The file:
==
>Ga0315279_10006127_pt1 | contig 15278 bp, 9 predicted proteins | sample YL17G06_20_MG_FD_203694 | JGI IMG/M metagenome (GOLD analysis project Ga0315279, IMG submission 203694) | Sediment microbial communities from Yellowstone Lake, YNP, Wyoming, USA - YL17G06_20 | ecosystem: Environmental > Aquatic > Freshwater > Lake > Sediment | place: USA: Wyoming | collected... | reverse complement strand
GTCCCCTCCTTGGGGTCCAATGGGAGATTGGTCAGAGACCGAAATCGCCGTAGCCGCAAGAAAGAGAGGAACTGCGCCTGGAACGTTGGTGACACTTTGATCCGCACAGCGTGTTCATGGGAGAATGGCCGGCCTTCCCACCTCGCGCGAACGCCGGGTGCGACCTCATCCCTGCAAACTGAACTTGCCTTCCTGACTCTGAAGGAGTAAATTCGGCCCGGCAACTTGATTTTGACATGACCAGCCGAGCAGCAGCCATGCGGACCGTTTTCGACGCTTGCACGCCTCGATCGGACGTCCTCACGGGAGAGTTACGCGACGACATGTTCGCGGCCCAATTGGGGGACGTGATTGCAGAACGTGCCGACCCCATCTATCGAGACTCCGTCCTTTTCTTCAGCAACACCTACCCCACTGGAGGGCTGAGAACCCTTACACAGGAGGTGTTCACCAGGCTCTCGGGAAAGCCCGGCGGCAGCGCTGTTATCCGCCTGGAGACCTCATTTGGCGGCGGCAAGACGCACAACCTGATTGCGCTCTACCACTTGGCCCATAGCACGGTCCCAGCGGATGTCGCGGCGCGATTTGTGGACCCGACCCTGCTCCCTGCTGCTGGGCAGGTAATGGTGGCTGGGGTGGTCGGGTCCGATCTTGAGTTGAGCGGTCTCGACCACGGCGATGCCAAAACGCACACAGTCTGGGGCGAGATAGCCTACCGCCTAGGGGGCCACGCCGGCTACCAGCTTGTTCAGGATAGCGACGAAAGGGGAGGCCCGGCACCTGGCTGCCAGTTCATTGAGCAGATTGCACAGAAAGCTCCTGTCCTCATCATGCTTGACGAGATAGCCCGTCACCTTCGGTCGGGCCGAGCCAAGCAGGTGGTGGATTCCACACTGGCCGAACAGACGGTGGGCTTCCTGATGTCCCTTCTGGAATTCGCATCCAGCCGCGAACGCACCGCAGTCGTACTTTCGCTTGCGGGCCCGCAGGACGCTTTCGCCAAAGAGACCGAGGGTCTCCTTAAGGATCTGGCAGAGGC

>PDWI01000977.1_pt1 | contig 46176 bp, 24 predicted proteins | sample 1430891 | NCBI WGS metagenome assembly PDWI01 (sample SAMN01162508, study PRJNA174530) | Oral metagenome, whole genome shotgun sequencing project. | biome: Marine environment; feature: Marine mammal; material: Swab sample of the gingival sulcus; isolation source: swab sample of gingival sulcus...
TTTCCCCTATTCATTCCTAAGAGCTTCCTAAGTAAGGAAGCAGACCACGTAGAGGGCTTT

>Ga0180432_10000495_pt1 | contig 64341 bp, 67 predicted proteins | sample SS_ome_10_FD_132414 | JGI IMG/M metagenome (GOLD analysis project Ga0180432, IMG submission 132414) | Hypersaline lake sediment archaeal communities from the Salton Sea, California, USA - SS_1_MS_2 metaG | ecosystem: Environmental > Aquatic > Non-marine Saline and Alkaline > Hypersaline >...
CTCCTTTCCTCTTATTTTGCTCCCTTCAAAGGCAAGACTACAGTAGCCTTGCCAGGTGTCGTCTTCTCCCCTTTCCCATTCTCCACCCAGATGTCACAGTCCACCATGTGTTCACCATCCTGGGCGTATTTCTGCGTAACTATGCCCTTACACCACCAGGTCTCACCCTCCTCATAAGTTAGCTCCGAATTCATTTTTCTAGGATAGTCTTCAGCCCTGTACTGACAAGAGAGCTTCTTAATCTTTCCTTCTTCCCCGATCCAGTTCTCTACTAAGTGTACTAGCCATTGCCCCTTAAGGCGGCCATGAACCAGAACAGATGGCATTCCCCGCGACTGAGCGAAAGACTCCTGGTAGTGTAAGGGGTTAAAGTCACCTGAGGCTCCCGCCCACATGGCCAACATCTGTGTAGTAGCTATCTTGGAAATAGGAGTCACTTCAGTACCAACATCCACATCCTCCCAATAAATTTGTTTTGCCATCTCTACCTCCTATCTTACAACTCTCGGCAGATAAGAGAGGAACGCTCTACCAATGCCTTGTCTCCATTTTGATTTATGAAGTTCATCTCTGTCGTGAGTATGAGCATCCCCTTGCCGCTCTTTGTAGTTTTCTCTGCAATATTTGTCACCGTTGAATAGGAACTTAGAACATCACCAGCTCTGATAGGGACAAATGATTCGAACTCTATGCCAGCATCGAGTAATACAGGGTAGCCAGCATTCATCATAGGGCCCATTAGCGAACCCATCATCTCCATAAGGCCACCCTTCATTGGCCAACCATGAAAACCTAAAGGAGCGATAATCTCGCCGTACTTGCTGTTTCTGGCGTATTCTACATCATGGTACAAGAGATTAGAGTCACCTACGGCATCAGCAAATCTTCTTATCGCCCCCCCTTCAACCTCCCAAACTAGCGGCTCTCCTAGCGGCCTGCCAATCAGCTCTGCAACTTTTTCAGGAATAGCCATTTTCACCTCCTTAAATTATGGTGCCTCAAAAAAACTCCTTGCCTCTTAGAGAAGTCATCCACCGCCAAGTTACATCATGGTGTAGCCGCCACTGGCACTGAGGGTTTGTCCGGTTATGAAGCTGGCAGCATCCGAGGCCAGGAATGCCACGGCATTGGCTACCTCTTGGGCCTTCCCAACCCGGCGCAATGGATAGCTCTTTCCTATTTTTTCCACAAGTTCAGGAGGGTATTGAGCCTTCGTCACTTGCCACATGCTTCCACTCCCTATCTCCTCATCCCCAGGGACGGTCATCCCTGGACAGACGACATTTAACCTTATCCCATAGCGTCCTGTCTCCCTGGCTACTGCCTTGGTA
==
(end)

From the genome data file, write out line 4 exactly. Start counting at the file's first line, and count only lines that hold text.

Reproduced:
TTTCCCCTATTCATTCCTAAGAGCTTCCTAAGTAAGGAAGCAGACCACGTAGAGGGCTTT